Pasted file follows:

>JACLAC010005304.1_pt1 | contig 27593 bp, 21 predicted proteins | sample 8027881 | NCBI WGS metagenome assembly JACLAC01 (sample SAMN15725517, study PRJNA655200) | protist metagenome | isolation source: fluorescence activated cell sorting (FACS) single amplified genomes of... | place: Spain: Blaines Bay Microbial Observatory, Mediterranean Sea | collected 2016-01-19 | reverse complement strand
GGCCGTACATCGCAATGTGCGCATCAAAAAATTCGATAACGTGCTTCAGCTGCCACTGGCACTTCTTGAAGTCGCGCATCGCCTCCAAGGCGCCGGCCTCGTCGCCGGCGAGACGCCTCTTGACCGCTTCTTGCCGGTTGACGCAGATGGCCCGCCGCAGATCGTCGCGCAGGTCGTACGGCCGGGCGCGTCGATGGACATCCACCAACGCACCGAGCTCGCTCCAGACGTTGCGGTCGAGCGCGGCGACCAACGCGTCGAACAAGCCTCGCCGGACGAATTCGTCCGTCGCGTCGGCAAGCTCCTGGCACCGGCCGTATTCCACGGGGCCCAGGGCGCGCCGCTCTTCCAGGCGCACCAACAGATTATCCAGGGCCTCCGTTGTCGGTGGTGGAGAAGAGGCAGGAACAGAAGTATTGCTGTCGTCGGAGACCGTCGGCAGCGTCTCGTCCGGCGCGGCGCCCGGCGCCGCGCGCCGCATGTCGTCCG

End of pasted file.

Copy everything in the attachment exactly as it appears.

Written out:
>JACLAC010005304.1_pt1 | contig 27593 bp, 21 predicted proteins | sample 8027881 | NCBI WGS metagenome assembly JACLAC01 (sample SAMN15725517, study PRJNA655200) | protist metagenome | isolation source: fluorescence activated cell sorting (FACS) single amplified genomes of... | place: Spain: Blaines Bay Microbial Observatory, Mediterranean Sea | collected 2016-01-19 | reverse complement strand
GGCCGTACATCGCAATGTGCGCATCAAAAAATTCGATAACGTGCTTCAGCTGCCACTGGCACTTCTTGAAGTCGCGCATCGCCTCCAAGGCGCCGGCCTCGTCGCCGGCGAGACGCCTCTTGACCGCTTCTTGCCGGTTGACGCAGATGGCCCGCCGCAGATCGTCGCGCAGGTCGTACGGCCGGGCGCGTCGATGGACATCCACCAACGCACCGAGCTCGCTCCAGACGTTGCGGTCGAGCGCGGCGACCAACGCGTCGAACAAGCCTCGCCGGACGAATTCGTCCGTCGCGTCGGCAAGCTCCTGGCACCGGCCGTATTCCACGGGGCCCAGGGCGCGCCGCTCTTCCAGGCGCACCAACAGATTATCCAGGGCCTCCGTTGTCGGTGGTGGAGAAGAGGCAGGAACAGAAGTATTGCTGTCGTCGGAGACCGTCGGCAGCGTCTCGTCCGGCGCGGCGCCCGGCGCCGCGCGCCGCATGTCGTCCG